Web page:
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Luckybags Force Change

I’ll admit that reason #1 why I buy (and love) luckybags (福袋) is the bargain. Sure, sometimes the items inside end up only being worth (to me) what I paid for them (and sometimes not even that!) but it’s the lure of the bargain! 40,000yen worth of stuff for 15,000yen? Yes please! In a cute bag? What am I waiting for?!
But that’s not the only reason.
Why else?
Because fukubukuro are a random assortment of items, I get the chance to try out things I wouldn’t normally wear. Sure, this is always the case, but luckybags force this opportunity upon me – I’m faced with the clothing, and the chance to say “hey, let’s see how this looks” without having the option of thinking “am I really going to buy this?” (because I already did XD), only “am I going to sell this?” It’s much more work to get rid of something I already own, so I seriously think about each item before I put it up for sale. This time, I don’t think there will be much I’ll sell, just the coat, probably.
Oh, coats.
I can never fit into Japanese coats for girls because they always assume girls have tiny shoulders, which, I guess, most of them do. But when you’re ~173cm tall, you don’t have narrow shoulders, usually. And I certainly don’t. No matter how skinny I am in the middle, it’s always the shoulders that get me.
Anyway, I will probably take a picture of my current outfit and upload it later. If you know my normal fashion, you might be surprised! (no pink to be found XD)

the conclusion to the history of my fashion

Well I kind of got side-tracked and never finished that entry.
Essentially, what I wanted to say was, even though I was into Lolita before Himegyaru, I didn’t come from Lolita into Hime. I found about it unrelated to Lolita, through magazines of gyaru fashion, and later LJ communities about the same. I can see why people would like both, and I understand that there are some (many?) Western gyaru who have had a bad taste left in their mouths from girls who hopped over from Lolita fashion (how this happened so suddenly I have no idea – the bases for the fashions are completely separate) which is probably why I want to stick a huge sign on my forehead that says “I didn’t come from Lolita!” XD even though I can’t deny my interest in the fashion at one point in time (it’s waned, considerably). I don’t think I’d sell my Lolita clothes since, well, I mean I wore them. A lot. And they’ve been washed, several times. The only piece I’ve got that’s only been worn a couple times is my beloved VM dress which I ain’t givin up to nobody. ( > >)
The VW rocking horse shoes should proooooobably go but I can’t bear to do it! Sure they’re worth a JD dress but they’re cool! and interesting! and are crazy fun to walk in XD So I can’t do it. Just like I can’t sell any more of my dolls, even though I don’t spend much time with them anymore.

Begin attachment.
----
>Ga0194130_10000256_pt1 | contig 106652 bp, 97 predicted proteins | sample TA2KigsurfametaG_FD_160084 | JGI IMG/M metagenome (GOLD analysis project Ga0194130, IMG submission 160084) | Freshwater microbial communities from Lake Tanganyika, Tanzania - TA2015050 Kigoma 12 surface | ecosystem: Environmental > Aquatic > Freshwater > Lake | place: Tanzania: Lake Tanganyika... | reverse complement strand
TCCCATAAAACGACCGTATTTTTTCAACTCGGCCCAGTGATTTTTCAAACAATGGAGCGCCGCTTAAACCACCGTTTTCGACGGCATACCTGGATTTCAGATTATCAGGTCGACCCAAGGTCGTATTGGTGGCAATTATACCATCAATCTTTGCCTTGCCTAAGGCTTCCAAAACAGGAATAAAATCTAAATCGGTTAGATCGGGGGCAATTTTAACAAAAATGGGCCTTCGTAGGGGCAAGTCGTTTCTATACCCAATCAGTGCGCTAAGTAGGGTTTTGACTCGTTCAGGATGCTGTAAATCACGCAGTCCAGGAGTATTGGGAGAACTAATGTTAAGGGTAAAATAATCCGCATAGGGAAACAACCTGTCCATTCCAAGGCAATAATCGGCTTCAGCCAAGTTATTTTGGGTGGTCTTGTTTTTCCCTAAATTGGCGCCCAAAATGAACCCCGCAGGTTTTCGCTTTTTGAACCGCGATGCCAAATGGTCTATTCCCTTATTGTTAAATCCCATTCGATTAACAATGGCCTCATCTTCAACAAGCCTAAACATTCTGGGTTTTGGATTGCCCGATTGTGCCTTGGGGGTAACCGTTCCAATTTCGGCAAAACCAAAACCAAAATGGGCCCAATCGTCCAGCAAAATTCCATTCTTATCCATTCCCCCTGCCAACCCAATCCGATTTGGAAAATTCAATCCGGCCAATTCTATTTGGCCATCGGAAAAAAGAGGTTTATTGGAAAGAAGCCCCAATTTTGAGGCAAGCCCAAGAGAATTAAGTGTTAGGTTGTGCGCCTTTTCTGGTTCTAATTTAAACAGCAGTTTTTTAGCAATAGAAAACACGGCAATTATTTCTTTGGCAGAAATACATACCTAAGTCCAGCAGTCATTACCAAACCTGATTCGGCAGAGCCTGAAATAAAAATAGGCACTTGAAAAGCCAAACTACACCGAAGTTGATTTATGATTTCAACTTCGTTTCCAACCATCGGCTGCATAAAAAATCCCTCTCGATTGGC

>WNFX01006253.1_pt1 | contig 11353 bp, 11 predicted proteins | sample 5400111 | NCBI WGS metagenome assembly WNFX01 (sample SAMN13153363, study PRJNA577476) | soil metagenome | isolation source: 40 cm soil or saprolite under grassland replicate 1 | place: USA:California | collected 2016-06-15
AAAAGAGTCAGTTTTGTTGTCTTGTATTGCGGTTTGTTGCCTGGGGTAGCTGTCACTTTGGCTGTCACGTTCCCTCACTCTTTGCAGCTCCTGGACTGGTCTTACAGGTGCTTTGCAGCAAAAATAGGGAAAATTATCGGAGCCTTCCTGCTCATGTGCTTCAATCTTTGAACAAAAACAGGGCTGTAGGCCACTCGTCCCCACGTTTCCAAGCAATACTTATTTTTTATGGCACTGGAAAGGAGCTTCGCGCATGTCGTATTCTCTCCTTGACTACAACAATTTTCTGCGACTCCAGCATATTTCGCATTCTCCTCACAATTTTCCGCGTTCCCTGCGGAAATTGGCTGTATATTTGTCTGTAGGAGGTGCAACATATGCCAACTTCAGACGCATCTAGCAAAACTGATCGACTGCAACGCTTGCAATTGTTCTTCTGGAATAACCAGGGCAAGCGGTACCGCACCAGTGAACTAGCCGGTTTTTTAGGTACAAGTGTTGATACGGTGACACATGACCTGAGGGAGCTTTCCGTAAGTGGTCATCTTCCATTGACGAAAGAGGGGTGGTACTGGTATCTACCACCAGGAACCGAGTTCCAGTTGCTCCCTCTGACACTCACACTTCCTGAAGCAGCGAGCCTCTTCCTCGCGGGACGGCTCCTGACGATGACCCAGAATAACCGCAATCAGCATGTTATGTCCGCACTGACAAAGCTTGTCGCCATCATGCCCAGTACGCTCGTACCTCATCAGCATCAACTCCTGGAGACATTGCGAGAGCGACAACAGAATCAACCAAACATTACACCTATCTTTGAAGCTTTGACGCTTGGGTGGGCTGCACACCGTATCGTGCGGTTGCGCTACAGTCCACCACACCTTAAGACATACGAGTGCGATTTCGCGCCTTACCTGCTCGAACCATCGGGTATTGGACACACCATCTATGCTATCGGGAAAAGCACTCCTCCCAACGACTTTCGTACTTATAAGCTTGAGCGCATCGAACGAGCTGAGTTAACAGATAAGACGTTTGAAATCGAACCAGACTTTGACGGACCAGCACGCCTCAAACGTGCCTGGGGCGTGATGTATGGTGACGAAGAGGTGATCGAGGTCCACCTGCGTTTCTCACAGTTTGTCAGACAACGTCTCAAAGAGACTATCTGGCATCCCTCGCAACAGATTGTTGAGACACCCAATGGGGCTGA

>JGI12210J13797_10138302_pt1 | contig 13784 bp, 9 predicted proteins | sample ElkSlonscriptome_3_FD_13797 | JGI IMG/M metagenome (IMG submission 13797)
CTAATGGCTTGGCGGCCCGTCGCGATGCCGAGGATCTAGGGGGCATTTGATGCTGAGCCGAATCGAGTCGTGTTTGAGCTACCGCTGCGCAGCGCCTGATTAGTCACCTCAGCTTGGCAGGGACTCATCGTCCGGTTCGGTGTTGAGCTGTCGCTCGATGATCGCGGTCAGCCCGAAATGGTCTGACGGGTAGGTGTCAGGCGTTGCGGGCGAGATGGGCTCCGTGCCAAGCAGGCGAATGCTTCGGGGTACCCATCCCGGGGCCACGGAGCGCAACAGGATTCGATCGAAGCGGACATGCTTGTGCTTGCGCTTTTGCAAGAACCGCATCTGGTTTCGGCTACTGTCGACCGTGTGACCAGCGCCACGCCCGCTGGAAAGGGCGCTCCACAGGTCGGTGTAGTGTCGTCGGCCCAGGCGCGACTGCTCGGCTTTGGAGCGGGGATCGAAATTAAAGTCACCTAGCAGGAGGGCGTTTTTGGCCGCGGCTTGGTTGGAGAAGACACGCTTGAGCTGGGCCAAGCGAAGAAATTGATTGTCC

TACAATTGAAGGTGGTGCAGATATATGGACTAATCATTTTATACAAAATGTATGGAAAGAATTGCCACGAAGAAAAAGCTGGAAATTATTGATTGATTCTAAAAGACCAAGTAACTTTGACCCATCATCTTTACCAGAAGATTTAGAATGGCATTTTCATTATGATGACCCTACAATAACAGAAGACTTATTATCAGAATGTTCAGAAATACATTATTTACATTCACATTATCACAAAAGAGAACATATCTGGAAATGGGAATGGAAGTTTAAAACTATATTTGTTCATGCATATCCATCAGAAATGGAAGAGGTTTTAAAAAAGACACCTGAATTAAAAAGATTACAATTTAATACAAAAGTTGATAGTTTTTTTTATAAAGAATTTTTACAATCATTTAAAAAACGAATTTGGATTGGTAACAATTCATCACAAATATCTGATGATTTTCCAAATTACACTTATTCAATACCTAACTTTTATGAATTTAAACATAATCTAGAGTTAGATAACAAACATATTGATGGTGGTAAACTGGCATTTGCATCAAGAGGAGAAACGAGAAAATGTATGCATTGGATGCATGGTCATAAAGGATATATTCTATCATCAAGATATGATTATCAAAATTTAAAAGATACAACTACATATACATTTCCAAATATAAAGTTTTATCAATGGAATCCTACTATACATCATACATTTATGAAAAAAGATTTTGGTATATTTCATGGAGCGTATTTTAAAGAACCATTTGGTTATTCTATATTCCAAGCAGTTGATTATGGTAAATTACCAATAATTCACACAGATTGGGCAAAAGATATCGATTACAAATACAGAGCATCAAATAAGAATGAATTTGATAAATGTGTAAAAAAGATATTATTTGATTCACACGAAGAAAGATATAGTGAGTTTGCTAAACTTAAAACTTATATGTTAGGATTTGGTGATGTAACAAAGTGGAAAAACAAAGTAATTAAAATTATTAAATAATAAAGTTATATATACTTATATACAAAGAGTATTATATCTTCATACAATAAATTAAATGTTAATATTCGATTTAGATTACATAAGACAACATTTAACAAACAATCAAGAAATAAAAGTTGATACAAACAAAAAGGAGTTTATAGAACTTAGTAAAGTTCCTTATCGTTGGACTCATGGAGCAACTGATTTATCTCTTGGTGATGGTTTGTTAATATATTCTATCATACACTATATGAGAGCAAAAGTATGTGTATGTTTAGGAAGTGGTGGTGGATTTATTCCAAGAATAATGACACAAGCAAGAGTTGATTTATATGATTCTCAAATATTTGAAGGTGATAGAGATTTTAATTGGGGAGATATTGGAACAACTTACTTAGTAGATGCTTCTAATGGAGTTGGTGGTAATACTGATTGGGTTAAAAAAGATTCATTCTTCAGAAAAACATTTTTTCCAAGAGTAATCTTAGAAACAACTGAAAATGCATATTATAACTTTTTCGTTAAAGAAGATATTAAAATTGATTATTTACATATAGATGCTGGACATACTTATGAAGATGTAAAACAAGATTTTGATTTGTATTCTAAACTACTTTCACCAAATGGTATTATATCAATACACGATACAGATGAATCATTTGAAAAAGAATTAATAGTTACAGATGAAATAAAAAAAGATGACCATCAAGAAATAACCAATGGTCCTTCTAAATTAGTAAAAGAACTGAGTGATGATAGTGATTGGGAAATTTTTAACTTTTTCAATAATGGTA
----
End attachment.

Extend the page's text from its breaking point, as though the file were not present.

Anyway, if I can find a nice balance of high-but-not-too-high hair, then Hime can be my final fashion. It’s cute, it’s elegant, it’s not necessarily so garish that people stop and stare although it can be if you like XD It has roses, ribbons and pearls! All things I love as motifs. I can’t be five forever, so I may as well be cute in a “grown up” way XD I’ll have to find a couple really good pair of heels too… I have a lot of cheap 4″ pumps that I just cannot wear all day XD It’s okay to cough up ~$100 for a pair of shoes if they’re well constructed and you can wear them all the time, right? That has to be the aim – good quality, well-fitted pieces, even if it reduces the variety, it should make me feel better about my fashion – it sucks having things that don’t fit quite right, and that’s never a confidence booster on a bad day (-_-;)
But! I can fit into a good chunk of LL/Tralala clothing so I’ll continue to patronize that~ ♪ 姫ギャル has finally trumped Lolita for me, once and for all. I need to reorganize my closet… XD

falling into a style

This post is going to be, essentially, my fashion history and why I think 姫ギャル will probably end up becoming my final fashion incarnation.

Stage one: I am born.
At this point, clearly I am not dressing myself nor am I making fashion choices. Without going back through a photo album I can’t really tell you what I wore up until Kindergarten although I will say there was a fair amount of purple and pink and turquoise (these are colors I remember specifically) and corduroy overalls. Yeah, dressing your baby daughter up in frilly things is cute, but if she’s just going to make them disgusting a few hours later, what’s the point? My mother was practical and dressed me for action

Stage two: I am taught.